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Hyundai roadside assistance

This maker’s lengthy warranty also comes with a generous roadside service program.

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Hyundai’s main outstanding benefits are its lengthy service period and included trip interruption with expense limits above the norm for new cars. And it’s hard to beat free-of-charge service. But keep in mind that your new car warranty outlasts the roadside program, which may lead you to buy coverage down the road.

What’s included with Hyundai roadside assistance?

Hyundai includes standard roadside services with its new car warranty, free of charge. However, the company does stick with you for the long haul, offering five-year, unlimited mileage assistance.

  • Towing needs. Get help with towing your car to the nearest Hyundai dealership or authorized repair shop after a breakdown.
  • Dead battery. Bring your car back to life again so you can reach your destination.
  • Flat tire. Let a professional change your flat tire for you.
  • Keys locked in car. Receive professional help with unlocking your car to avoid unnecessary hassle and damage.
  • Gas delivery. Get three gallons of gas delivered to you, free of charge.
  • Trip interruption. For breakdowns over 150 miles from home that require overnight repairs, receive up to five days and $500 of reimbursement for meals, lodging and transportation. Certified Pre-Owned vehicles get up to $200 and five days.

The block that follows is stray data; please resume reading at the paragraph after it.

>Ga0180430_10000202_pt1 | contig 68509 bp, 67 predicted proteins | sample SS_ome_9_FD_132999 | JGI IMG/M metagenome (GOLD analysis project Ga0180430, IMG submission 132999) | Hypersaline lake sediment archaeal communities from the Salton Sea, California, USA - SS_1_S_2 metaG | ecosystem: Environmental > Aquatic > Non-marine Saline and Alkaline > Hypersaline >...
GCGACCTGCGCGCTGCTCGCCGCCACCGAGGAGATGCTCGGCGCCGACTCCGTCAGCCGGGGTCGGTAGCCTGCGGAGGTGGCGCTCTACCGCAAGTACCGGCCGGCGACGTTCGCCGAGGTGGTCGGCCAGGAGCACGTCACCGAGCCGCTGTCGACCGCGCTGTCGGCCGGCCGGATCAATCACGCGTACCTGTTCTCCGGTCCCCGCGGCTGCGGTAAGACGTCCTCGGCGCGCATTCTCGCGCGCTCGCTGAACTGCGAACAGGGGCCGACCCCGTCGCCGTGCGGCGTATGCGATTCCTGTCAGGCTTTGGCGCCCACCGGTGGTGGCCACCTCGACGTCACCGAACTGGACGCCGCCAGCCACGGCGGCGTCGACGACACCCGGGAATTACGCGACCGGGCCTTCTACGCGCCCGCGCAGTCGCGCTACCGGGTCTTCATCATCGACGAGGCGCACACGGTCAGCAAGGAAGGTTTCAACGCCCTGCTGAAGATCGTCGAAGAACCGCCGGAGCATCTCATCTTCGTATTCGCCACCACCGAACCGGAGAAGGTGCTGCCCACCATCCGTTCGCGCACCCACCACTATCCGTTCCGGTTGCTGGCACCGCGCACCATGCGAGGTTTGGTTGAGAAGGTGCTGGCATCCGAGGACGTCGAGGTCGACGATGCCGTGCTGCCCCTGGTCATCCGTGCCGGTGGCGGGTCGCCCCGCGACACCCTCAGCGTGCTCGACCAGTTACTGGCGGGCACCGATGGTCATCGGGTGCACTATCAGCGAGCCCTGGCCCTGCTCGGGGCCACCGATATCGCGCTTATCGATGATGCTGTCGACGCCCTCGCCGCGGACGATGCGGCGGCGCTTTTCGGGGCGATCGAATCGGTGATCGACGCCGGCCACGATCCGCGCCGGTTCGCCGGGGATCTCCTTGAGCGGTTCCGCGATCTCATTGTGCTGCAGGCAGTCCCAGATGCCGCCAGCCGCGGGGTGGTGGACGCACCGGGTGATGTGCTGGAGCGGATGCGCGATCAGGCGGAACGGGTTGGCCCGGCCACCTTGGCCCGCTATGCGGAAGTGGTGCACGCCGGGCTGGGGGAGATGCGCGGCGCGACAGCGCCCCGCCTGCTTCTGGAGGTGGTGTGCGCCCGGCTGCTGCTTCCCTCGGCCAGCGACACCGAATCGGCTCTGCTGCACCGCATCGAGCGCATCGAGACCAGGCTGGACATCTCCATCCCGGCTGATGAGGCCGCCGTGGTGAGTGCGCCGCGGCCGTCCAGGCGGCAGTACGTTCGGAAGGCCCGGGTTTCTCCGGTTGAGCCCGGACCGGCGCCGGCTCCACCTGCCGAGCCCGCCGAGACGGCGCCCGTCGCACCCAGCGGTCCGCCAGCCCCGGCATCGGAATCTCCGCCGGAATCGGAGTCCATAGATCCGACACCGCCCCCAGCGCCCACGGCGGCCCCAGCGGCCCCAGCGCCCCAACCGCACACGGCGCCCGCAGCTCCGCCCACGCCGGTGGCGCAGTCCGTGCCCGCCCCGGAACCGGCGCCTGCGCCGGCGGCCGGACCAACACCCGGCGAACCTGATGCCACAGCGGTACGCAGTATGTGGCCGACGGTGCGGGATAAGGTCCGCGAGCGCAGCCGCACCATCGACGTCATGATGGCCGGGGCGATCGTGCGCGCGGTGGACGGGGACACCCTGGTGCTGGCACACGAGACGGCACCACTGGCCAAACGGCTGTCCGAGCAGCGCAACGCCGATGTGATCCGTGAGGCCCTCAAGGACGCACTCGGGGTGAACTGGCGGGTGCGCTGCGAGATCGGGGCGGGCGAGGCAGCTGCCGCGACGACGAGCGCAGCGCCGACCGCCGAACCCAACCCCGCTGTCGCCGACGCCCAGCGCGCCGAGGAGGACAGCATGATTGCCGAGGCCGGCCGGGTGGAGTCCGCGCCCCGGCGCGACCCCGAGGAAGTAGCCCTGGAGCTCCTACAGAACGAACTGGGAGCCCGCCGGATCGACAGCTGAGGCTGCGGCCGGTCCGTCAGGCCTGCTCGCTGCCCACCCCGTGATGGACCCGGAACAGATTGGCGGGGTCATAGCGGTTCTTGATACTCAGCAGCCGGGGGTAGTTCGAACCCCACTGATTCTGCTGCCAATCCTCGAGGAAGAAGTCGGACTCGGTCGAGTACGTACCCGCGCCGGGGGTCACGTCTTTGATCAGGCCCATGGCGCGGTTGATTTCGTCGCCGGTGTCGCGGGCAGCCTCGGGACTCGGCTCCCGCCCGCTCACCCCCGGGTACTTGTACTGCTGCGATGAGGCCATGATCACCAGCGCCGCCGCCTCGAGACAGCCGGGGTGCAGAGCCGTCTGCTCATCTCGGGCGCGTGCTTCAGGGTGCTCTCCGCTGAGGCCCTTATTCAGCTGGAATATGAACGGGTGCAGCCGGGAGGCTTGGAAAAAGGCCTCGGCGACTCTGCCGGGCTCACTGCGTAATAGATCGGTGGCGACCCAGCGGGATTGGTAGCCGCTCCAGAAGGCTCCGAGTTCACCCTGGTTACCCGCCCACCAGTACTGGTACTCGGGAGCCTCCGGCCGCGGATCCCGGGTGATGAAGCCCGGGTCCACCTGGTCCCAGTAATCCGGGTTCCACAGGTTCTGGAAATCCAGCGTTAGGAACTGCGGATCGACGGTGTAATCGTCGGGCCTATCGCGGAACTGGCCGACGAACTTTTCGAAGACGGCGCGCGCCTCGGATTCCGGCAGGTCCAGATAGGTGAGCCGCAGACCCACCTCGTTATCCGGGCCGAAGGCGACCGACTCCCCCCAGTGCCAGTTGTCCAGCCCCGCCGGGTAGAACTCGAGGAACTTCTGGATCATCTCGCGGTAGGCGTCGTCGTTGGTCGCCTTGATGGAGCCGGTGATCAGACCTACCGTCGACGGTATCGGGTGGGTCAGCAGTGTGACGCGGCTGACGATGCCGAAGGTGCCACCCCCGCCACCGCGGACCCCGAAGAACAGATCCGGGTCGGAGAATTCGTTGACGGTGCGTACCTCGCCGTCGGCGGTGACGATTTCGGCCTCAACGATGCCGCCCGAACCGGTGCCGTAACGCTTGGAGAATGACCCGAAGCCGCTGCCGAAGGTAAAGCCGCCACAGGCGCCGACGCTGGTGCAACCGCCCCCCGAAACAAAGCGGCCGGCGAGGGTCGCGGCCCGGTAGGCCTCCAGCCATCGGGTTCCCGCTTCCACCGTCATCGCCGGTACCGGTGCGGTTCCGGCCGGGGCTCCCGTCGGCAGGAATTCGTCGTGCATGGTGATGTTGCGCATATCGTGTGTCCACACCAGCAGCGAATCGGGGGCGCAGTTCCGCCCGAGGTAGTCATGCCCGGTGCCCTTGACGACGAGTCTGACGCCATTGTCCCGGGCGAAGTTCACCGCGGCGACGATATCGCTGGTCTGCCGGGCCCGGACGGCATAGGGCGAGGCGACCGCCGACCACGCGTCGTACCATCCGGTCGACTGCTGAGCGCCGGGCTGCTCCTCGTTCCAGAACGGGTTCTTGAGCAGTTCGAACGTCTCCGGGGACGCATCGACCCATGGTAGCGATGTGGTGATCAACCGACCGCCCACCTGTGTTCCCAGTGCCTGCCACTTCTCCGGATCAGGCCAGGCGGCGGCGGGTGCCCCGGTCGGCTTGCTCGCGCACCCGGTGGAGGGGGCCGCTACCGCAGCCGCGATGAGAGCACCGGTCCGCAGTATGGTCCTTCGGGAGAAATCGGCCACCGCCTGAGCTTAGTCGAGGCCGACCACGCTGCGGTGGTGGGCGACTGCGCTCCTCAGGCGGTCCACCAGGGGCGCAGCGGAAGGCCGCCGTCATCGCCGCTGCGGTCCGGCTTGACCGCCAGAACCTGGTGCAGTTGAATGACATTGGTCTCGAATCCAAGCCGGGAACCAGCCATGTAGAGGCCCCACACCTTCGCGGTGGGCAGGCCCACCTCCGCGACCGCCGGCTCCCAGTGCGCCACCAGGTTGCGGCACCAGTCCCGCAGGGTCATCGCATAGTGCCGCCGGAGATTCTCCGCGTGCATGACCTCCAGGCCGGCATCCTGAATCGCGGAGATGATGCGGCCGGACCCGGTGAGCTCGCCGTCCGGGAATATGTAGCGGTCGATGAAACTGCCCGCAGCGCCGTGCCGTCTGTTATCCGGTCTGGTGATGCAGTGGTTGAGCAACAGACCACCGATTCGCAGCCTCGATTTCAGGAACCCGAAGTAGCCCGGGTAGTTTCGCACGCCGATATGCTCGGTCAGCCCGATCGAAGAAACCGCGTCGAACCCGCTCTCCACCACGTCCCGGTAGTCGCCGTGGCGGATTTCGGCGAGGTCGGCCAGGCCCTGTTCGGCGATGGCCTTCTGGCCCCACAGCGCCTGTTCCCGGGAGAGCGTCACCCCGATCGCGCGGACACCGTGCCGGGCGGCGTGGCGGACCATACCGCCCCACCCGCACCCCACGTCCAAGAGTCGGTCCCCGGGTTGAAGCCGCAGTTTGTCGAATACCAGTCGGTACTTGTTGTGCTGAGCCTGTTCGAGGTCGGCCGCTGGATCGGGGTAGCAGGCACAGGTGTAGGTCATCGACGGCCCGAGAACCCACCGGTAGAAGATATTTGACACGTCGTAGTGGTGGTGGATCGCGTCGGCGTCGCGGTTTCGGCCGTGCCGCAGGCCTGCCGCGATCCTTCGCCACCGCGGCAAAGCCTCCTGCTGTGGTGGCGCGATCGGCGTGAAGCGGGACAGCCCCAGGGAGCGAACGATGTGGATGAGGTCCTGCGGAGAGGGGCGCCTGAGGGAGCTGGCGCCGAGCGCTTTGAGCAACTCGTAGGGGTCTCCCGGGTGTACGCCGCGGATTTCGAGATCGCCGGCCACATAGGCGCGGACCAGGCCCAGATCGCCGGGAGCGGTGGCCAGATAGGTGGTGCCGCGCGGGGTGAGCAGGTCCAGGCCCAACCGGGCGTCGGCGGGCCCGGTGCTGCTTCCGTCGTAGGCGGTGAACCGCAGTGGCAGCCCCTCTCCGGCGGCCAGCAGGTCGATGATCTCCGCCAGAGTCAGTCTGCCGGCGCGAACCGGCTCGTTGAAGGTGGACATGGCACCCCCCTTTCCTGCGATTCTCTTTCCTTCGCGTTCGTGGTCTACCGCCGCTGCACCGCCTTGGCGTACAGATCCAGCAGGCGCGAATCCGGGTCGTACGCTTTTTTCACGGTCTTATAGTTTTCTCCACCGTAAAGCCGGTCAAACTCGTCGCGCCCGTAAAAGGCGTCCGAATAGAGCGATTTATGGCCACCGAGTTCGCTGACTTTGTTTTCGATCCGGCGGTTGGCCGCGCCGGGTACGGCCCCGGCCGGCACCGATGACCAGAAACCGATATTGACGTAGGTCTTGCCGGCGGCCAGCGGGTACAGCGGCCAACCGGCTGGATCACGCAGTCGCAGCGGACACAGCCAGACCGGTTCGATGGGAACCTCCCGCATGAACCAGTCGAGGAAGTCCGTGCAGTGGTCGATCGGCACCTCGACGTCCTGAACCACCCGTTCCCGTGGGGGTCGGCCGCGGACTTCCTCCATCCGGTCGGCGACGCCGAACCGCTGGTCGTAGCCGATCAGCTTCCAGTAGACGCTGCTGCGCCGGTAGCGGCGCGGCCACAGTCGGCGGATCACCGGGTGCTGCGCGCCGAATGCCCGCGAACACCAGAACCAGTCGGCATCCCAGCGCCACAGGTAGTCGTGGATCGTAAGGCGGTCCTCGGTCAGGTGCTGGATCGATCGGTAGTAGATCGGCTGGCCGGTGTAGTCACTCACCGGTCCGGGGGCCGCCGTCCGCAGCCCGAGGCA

• 24/7 assistance. Help is ready and waiting any time or day of the year in the United States or Canada.
  • Five years, unlimited miles. The manufacturer extends its service length to five years without mileage restrictions, which is beyond what’s normal.

What are some exclusions to Hyundai roadside assistance?

Hyundai includes several exclusions for its roadside program, but at least you know exactly what you’re getting from the start.

  • Snow tires and chains. Tire services don’t include help with snow tires and mounting or demounting snow chains.
  • Repairs to studs. You may need outside help if your tire problems stem from broken wheel studs.
  • Off-roading. Breakdowns that happen while or because of off-roading don’t qualify for assistance.
  • Accident-related costs. Car repairs, labor or property loss from a car accident may need to get filed under the accident claim, rather than roadside assistance. However, towing is still available for accidents.
  • Vehicle abuse or racing. Hyundai doesn’t assist in situations related to vandalism or illegal driving.
  • Impound towing. You’ll need to pay out of pocket for towing costs caused by legal violations.
  • Too many service calls. The company has the right to deny assistance if it deems you’ve had too many service calls overall or too many of one type of service.
  • Items not covered by the warranty. Anything excluded by the new car warranty may not receive roadside service.

Which cars are covered by Hyundai roadside assistance?

This roadside assistance program comes with any 2011 Hyundai or newer, free of charge.

In addition, drivers who choose a Certified Pre-Owned Hyundai receive up to 10 years or 100,000 miles in roadside service, starting from the original purchase date. This service is also included without charge. All CPO Hyundais are under five years old and 60,000 miles, giving you a minimum of 40,000 miles to kick off your travels.